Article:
Attendance, performance and the acquisition of early literacy skills: A comparison of Indigenous and non-Indigenous school children
As part of an evaluation of a web-based early literacy intervention, ABRACADABRA, a small exploratory study was conducted over one term in three primary schools in the Northern Territory. Of particular concern was the relationship between attendance and the acquisition of early literacy skills of Indigenous and non-Indigenous children. Using the GRADE literacy assessment, it was found that students made significant gains in a number of early literacy skills (e.g. phonological awareness skills and vocabulary processing). Classroom attendance was strongly and positively correlated with the acquisition of phonological awareness skills and early literacy skills (e.g. letter recognition, word identification processing). Indigenous children attended class significantly less frequently than non-Indigenous children and performed significantly worse overall, particularly with regard to phonological processing tasks. In light of these findings, it is suggested irregular attendance contributed to the Indigenous students' lowered literacy acquisition.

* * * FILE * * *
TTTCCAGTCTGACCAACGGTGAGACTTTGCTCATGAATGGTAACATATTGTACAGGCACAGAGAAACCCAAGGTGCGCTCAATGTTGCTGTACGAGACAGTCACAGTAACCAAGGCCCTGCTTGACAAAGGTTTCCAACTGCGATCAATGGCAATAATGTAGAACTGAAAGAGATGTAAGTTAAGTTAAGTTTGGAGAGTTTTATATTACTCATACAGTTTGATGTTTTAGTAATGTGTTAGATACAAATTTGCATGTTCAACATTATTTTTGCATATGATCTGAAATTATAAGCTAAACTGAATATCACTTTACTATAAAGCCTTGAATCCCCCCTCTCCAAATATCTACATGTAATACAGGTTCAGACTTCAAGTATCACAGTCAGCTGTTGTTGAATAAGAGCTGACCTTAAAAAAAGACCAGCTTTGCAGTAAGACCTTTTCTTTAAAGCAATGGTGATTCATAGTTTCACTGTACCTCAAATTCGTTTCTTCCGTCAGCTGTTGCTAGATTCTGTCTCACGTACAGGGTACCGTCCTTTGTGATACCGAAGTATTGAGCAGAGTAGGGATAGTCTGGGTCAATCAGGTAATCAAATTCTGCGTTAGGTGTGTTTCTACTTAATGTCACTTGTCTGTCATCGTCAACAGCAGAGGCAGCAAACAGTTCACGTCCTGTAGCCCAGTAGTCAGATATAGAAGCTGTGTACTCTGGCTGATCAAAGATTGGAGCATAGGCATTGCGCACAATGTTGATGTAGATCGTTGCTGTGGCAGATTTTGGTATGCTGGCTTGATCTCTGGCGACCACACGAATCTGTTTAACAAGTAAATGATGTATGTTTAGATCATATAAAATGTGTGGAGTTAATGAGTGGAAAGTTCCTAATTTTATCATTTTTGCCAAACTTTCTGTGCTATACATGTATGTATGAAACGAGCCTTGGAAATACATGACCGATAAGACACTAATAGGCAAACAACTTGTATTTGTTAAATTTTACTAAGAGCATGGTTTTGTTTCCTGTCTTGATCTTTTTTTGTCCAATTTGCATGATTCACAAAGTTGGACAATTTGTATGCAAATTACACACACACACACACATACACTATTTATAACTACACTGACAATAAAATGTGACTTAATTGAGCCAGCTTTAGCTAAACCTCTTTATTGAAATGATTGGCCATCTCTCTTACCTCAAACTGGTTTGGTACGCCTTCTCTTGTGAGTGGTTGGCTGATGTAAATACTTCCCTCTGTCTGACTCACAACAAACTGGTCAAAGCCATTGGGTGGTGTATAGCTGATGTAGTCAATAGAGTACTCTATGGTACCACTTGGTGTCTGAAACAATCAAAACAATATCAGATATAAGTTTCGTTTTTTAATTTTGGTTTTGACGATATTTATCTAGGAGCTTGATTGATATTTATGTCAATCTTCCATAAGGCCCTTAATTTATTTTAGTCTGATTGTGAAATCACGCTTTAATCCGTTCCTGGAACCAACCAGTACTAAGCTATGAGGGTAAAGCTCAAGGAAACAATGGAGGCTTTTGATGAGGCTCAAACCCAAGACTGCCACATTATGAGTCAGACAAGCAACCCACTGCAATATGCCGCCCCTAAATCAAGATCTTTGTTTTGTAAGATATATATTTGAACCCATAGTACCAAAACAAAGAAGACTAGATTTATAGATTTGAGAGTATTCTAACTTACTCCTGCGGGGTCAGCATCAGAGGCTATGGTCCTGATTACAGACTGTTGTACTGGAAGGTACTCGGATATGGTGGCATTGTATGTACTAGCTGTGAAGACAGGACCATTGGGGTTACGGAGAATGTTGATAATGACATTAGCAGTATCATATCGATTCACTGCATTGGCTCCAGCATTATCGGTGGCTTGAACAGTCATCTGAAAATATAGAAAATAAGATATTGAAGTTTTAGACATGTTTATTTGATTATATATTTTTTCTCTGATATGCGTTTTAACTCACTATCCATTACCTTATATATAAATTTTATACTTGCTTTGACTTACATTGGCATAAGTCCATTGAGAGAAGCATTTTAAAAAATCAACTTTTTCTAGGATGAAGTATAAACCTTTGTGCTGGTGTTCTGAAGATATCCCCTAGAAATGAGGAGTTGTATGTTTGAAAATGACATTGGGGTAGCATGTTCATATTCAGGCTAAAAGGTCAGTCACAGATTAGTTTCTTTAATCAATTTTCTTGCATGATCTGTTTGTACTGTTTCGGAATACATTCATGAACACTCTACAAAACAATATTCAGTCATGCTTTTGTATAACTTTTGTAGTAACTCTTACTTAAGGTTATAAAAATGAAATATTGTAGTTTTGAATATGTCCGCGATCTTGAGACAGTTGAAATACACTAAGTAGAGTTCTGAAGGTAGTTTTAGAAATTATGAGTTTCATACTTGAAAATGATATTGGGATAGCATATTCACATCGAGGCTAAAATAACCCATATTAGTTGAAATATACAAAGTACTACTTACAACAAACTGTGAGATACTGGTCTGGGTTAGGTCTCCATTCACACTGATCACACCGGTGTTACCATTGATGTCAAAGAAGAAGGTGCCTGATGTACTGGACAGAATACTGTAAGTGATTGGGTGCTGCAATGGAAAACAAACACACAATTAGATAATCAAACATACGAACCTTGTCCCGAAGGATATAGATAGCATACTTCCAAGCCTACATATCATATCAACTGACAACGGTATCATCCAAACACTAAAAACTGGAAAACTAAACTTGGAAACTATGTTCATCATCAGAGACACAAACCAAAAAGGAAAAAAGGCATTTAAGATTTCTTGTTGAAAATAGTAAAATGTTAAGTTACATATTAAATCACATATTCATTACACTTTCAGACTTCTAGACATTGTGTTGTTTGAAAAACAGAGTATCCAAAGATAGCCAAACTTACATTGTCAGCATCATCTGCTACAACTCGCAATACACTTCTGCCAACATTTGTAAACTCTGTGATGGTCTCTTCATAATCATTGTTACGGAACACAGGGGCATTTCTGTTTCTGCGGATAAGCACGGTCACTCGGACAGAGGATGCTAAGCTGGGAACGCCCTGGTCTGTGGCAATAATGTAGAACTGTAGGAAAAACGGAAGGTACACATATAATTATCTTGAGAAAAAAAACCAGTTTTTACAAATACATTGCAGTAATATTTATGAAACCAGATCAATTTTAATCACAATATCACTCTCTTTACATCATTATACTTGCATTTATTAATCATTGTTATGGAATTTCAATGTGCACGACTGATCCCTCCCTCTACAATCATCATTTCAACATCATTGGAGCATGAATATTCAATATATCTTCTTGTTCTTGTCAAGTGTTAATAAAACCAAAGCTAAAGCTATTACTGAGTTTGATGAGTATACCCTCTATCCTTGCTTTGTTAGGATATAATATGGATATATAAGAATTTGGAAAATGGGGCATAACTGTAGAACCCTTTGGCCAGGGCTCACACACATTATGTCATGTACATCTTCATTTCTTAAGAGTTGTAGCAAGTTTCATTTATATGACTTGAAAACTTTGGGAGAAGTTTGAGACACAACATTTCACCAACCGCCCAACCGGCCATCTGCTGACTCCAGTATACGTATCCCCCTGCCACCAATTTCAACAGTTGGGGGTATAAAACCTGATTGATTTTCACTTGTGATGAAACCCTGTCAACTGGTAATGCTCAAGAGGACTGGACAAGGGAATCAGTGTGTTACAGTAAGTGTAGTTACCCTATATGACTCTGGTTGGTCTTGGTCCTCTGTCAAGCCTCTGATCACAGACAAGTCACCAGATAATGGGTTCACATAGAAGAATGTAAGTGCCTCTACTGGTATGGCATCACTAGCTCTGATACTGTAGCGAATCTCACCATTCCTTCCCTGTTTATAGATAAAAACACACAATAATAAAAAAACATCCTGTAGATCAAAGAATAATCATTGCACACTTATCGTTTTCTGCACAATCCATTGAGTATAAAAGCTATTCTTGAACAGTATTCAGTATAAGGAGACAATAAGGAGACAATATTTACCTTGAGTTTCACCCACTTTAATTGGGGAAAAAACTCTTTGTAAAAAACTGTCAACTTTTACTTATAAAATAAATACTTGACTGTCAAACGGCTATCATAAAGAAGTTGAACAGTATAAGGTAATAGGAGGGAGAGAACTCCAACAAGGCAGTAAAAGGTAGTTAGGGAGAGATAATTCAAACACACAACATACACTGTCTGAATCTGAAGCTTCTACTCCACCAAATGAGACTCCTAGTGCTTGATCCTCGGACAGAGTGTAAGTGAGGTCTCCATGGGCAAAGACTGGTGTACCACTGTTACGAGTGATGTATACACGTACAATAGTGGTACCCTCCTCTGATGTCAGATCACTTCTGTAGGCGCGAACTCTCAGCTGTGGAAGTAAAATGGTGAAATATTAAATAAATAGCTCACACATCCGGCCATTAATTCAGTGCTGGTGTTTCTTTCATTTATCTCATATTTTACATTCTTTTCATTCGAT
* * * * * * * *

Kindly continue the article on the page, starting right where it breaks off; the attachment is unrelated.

Ehrich, J. F., Wolgemuth, J. R., Helmer, J., Oteng, G., Lea, T., Bartlett, C., Smith, H. & Emmett, S. (2010). Attendance, performance and the acquisition of early literacy skills: A comparison of Indigenous and non-Indigenous school children. Australian Journal of Learning Difficulties, 15 (2), 131-149.